Drone owners in the UK will have to register their details on a database as of November this year, with the Civil Aviation Authority (CAA) consulting on the possible introduction of a license fee to cover the scheme’s operation costs. All of this could lay the foundations for compulsory drone insurance in the near future.
The registration scheme itself is the result of incoming EU rules, with each member state having to hold a national register of drone users from next year. The UK’s drone user numbers are not officially known, however the CAA estimates 170,000 people will register on the database within the first 18 months.
If insurance is to become mandatory, the drone insurance market will see considerable growth almost overnight, given that it is currently in its infancy. In the longer term, compulsory insurance could be a deterrent to infrequent, recreational pilots, potentially shifting the market heavily towards commercial policies.
The provision of drone insurance for the recreational user, and to a certain extent commercial pilots, is fulfilled by insurtechs. These often provide more services beyond just cover, such as real-time updates on the surrounding risks and live weather reports. Large incumbents will struggle to provide these features in a timely manner should drone insurance become a legal requirement.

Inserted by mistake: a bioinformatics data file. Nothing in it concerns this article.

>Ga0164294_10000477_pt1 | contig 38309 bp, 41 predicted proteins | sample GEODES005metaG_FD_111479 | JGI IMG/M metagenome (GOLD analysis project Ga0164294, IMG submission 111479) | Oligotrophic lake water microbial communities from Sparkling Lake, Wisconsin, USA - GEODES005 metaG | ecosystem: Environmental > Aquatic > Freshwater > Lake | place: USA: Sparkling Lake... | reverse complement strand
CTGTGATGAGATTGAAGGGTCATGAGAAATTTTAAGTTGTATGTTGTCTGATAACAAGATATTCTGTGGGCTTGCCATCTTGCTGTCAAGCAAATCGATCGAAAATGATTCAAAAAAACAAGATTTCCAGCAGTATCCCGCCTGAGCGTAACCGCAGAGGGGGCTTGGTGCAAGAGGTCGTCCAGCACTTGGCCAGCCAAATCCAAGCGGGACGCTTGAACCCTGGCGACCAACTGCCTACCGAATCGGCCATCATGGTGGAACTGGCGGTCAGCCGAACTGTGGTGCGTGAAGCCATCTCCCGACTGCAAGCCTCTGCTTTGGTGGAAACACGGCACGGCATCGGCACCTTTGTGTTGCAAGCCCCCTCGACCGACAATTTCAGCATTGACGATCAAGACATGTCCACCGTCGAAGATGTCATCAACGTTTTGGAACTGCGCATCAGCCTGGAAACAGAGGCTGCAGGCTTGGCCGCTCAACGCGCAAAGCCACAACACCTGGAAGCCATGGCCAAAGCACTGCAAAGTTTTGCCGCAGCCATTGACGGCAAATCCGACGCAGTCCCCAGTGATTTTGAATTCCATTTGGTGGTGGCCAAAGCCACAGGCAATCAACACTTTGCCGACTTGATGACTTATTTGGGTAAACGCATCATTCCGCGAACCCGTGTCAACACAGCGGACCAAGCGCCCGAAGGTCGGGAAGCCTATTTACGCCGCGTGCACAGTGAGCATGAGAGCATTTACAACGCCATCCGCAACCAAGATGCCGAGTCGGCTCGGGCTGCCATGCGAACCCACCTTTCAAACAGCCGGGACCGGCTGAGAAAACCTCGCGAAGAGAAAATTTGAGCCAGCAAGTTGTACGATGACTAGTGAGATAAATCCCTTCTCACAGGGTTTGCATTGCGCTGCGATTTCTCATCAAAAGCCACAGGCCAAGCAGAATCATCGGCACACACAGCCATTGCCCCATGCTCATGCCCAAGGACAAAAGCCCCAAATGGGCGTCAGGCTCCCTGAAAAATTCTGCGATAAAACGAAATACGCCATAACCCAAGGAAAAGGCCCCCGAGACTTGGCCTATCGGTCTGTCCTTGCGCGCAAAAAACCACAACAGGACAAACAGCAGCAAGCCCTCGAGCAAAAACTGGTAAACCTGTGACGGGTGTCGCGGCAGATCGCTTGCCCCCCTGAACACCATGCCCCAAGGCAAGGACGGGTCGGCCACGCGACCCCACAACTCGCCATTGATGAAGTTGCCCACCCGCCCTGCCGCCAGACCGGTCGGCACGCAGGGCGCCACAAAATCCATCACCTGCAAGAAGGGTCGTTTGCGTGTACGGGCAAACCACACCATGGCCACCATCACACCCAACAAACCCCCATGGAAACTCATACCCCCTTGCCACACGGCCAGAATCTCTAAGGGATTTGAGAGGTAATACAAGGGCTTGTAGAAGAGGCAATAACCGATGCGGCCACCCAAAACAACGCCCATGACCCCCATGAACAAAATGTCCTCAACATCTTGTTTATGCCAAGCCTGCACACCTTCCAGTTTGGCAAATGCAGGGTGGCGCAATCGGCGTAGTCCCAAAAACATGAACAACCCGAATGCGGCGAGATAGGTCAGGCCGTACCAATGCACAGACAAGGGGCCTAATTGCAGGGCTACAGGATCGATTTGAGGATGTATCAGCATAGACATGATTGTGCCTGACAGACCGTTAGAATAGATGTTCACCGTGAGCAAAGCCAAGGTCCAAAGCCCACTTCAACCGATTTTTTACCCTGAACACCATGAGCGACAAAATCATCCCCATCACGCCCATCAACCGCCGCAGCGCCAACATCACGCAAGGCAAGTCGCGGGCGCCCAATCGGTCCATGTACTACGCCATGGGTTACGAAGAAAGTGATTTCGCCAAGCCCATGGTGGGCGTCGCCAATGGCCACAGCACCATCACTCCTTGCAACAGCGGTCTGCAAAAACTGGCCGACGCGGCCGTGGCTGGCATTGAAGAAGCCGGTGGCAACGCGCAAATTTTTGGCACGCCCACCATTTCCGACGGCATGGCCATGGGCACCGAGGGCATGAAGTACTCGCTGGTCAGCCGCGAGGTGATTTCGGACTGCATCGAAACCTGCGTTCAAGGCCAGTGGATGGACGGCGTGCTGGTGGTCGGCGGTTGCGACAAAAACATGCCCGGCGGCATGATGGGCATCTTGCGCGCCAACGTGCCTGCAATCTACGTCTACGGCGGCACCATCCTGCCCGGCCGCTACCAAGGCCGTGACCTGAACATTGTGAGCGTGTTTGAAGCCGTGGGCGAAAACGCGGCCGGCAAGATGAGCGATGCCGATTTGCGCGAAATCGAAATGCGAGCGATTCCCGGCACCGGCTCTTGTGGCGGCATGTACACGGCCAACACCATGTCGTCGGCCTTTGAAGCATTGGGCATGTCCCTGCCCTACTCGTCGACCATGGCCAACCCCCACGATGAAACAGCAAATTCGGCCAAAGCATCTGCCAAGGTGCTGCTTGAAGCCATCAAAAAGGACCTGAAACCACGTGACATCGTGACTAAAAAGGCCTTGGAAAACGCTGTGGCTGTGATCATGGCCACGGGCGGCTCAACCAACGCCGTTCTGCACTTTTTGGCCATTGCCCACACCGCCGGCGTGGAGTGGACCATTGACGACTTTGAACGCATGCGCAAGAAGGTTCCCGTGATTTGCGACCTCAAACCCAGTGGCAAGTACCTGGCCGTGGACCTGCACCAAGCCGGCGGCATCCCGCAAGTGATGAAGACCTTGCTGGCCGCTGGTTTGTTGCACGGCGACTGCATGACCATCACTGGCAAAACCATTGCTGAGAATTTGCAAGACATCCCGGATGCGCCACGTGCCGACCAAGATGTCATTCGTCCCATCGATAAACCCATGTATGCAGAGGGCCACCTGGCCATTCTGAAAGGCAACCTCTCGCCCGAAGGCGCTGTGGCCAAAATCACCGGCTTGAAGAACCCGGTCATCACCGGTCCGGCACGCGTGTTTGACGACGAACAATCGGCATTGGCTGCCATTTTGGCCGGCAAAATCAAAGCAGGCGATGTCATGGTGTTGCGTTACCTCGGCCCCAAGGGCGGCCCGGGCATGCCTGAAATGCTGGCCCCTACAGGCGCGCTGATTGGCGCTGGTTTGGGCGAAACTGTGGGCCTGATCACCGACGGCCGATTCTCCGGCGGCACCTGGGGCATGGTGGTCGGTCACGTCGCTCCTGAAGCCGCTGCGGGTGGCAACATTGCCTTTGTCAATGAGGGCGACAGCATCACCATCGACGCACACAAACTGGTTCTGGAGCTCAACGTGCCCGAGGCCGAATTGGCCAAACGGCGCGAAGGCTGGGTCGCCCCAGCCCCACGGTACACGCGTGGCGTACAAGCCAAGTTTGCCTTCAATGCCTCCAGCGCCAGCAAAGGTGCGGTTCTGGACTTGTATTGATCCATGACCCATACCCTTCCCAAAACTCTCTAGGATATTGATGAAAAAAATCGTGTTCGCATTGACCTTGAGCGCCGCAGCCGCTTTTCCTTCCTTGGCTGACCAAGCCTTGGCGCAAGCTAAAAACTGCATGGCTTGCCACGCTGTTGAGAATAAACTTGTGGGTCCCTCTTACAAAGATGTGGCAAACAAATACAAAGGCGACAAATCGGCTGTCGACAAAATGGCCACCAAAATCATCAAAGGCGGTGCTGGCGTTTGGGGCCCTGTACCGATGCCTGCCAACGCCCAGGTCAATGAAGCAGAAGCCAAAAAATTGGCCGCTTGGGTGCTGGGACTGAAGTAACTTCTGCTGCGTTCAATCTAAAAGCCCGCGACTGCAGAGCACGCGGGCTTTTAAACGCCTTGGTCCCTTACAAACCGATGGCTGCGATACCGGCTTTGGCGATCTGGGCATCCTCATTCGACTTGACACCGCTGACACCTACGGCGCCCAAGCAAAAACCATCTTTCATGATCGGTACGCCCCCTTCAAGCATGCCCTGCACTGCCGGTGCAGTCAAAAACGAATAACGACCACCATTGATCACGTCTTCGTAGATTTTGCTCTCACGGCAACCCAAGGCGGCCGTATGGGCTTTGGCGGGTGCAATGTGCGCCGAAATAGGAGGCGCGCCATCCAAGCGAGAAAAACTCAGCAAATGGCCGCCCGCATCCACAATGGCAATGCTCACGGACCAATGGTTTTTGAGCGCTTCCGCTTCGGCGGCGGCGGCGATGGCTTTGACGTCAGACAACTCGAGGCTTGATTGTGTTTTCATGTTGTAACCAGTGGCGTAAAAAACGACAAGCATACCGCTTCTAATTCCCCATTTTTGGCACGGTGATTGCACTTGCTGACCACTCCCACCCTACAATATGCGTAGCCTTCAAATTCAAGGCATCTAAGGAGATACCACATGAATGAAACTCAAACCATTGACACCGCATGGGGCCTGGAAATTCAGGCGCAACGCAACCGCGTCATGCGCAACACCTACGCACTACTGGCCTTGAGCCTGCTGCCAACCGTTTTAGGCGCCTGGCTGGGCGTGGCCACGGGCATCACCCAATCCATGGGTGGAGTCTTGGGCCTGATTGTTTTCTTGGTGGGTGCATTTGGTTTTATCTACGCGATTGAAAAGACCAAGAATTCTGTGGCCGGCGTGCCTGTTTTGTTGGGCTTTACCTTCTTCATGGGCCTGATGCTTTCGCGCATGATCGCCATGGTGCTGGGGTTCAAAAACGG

This means partnerships will become essential for larger companies to become an established provider, as well as for insurtechs to ensure credibility and the ability to carry risk.
With mandatory insurance, products will still require flexibility, as the majority of drone users will be reluctant to purchase a policy which they only require sporadically. The need for flexibility will cement the importance of partnerships, as insurtechs have the technological capabilities to offer such products.
With the use of drones being trialled in the delivery of consumer goods, insurance may become compulsory due to the increased level of risk, rather than the introduction of an owners register.